Date 1875-05-15
Publication Academy
Topic Royal Academy, second notice
AP display
RA display
Subject art
Keywords RA exhibition
  ↳ historical & general subjects
Standards PRB aesthetic standards
Notes Albert Moore "fatuity of praise"
  ↳ Prince of Wales, "led like asses."

Annotation details

75 May 15 Academy


Royal Academy Exhibition 1875, second notice.


Rossetti, William M. "The Royal Academy Exhibition." Academy (May 15, 1875): 158. Web. 21 Sept. 2011.


Rossetti reviews "Historical Subjects" and "General Subjects." The opening remarks include a reference to the Prince of Wales who is said to be as knowledgeable about art matters "as nineteen men out of twenty, but a good deal less than the twentieth," which appears to be an indictment of the Prince's as well as the general public's art knowledge. Rossetti references the public's dubious awareness of art quality with the anecdote about the Prince's remark and also referencing the fame accruing to "Miss Thompson"[1] after her last exhibition where she impressed "a number of people 'as easily led by the nose as asses are.'" Rossetti refers to the catalogue explaining Miss Thompson's work, extending the explanation with historical details.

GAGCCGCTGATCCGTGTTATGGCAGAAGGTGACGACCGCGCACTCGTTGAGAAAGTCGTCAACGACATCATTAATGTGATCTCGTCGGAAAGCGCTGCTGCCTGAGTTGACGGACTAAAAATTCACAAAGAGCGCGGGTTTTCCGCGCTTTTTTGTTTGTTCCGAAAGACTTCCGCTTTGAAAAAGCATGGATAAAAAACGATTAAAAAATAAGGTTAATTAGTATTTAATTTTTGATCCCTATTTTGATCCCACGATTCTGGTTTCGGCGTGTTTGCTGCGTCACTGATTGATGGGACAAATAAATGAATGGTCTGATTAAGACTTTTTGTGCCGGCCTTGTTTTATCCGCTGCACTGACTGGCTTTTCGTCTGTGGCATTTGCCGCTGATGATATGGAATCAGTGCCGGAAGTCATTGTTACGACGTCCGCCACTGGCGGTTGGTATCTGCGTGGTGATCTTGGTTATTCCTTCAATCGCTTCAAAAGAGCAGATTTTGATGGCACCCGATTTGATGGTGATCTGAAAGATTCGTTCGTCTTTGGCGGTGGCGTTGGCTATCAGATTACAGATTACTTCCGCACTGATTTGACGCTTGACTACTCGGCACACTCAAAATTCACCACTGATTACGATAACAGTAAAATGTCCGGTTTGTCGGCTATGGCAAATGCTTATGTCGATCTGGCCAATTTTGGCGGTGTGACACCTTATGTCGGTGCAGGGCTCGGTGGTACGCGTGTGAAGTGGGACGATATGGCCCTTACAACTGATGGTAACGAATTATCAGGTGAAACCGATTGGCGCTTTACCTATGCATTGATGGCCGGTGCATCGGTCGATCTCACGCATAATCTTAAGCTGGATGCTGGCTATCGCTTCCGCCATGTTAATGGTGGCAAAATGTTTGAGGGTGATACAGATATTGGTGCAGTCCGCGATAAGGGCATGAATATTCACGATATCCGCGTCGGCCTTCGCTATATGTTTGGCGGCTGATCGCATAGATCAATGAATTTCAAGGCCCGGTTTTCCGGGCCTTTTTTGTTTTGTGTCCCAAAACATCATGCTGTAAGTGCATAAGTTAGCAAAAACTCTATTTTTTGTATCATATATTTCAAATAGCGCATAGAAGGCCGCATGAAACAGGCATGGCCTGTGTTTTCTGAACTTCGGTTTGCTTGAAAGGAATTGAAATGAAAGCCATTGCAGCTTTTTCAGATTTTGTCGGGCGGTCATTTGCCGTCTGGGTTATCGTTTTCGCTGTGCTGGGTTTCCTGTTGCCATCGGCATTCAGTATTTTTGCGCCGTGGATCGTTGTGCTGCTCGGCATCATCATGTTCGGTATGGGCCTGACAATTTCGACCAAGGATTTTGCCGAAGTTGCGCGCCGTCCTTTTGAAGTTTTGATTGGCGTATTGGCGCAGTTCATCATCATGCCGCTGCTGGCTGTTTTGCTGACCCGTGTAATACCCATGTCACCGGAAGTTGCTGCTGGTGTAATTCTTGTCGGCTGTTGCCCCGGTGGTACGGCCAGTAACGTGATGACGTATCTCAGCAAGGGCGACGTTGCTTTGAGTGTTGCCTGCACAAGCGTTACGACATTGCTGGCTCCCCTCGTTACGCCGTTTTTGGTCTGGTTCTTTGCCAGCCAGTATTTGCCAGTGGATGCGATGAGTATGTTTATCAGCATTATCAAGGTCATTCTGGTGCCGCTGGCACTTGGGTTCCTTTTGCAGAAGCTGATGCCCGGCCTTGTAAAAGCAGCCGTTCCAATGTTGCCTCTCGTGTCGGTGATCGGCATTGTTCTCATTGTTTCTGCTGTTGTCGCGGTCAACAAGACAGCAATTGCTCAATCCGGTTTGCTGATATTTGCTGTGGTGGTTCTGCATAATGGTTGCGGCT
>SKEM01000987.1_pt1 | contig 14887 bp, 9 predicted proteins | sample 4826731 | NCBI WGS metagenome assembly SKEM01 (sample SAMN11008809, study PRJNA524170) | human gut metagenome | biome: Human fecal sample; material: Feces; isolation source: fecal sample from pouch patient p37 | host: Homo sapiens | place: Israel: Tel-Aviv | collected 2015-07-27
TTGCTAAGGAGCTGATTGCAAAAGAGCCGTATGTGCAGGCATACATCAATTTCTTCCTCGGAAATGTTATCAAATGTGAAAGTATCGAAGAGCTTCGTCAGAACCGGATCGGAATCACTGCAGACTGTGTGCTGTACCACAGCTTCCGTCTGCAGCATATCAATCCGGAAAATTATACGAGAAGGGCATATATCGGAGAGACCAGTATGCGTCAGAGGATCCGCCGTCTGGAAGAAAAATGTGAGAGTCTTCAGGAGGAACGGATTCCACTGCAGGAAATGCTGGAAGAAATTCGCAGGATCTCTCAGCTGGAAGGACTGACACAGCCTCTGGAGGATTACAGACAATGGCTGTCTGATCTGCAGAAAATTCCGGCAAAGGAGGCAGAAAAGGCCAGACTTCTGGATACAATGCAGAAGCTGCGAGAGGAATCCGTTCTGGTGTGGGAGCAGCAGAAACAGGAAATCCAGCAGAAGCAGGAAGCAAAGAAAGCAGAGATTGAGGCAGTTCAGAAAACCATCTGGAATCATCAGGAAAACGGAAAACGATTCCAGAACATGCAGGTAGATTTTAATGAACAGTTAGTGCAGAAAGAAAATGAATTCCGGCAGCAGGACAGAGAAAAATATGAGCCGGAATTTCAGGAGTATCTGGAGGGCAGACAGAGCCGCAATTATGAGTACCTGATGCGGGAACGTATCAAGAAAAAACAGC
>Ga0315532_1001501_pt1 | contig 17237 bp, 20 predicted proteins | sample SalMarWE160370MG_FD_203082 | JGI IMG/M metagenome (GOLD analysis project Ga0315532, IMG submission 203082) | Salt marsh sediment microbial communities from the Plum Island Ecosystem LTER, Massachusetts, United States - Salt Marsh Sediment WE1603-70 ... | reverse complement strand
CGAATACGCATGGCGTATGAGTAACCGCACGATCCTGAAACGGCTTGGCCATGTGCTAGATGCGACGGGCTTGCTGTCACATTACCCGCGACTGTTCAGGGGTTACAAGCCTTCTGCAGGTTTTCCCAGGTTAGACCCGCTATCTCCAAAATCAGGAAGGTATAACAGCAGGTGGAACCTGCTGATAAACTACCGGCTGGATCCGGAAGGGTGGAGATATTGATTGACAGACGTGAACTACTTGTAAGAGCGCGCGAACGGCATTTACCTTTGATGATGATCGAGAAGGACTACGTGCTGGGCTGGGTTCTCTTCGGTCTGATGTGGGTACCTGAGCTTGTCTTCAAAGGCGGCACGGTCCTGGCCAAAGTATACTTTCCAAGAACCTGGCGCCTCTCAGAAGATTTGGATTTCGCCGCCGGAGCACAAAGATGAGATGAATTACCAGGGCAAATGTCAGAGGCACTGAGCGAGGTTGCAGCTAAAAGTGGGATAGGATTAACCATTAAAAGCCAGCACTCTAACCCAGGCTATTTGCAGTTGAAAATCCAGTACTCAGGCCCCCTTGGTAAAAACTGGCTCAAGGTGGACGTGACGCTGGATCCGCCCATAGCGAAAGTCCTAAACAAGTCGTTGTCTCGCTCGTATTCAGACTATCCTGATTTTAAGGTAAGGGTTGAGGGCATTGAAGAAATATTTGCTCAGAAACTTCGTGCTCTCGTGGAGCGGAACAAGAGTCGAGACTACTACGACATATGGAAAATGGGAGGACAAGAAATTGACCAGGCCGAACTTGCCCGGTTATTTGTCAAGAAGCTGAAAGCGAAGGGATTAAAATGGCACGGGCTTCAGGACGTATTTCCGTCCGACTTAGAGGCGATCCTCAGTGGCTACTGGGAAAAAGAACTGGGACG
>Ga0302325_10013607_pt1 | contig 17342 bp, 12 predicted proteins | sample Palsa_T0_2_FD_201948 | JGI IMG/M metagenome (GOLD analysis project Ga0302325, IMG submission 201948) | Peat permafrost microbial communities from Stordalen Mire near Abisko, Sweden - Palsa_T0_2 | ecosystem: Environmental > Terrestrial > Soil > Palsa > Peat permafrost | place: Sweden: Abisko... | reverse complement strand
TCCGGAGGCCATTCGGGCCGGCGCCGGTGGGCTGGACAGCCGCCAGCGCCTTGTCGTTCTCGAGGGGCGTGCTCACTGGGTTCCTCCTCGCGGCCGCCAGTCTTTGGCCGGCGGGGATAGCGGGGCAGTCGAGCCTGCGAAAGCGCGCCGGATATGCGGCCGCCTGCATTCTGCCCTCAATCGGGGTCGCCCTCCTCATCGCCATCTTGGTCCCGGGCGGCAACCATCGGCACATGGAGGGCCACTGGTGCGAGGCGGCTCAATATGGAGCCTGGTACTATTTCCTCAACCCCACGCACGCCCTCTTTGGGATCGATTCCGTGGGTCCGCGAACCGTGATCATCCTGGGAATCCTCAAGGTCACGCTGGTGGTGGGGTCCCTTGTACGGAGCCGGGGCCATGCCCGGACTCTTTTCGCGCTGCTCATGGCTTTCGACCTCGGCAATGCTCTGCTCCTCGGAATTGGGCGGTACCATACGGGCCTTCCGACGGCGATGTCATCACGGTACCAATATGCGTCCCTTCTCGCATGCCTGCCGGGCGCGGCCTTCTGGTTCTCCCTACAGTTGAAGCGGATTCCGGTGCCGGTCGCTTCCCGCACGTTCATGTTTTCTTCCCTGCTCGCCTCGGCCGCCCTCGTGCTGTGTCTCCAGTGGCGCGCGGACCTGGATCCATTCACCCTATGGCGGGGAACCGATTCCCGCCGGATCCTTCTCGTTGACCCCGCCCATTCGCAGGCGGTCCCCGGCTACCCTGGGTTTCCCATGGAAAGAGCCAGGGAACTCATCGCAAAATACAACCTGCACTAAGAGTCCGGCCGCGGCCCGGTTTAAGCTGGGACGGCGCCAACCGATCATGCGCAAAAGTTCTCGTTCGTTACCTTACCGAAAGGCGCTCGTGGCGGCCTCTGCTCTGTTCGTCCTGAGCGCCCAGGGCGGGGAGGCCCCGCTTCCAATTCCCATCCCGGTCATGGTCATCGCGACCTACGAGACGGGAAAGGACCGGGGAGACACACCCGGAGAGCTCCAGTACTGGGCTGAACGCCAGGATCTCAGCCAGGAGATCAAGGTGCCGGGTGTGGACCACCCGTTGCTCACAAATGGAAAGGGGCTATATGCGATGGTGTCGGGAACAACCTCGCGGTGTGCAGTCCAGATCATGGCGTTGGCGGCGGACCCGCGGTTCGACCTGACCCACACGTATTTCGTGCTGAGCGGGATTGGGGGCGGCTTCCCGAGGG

He remarks on the success of one of Elizabeth Thompson's military subjects, citing the fact that the subject being military and Thompson being female make its impact and import extraordinary.

The work of familiar Pre-Raphaelite movement painters is discussed, including John Pettie, Sir John Everett Millais, Sir Edward John Poynter, Poole, Moore, William Powell Frith, and Sir Frederick Leighton.

Albert Moore is singled out as having accumulated an "absolute fatuity of praise" from critics which is unwarranted in Rossetti's estimation.




RA exhibition, historical subjects, general subjects

Standards of Judgment:

Pre-Raphaelite aesthetic standards

Rhetoric and tone:

evaluative, polemic


Elizabeth Thompson, John Pettie, Albert Moore, Sir John Everett Millais, Sir Edward John Poynter, Poole, William Powell Frith, Sir Frederick Leighton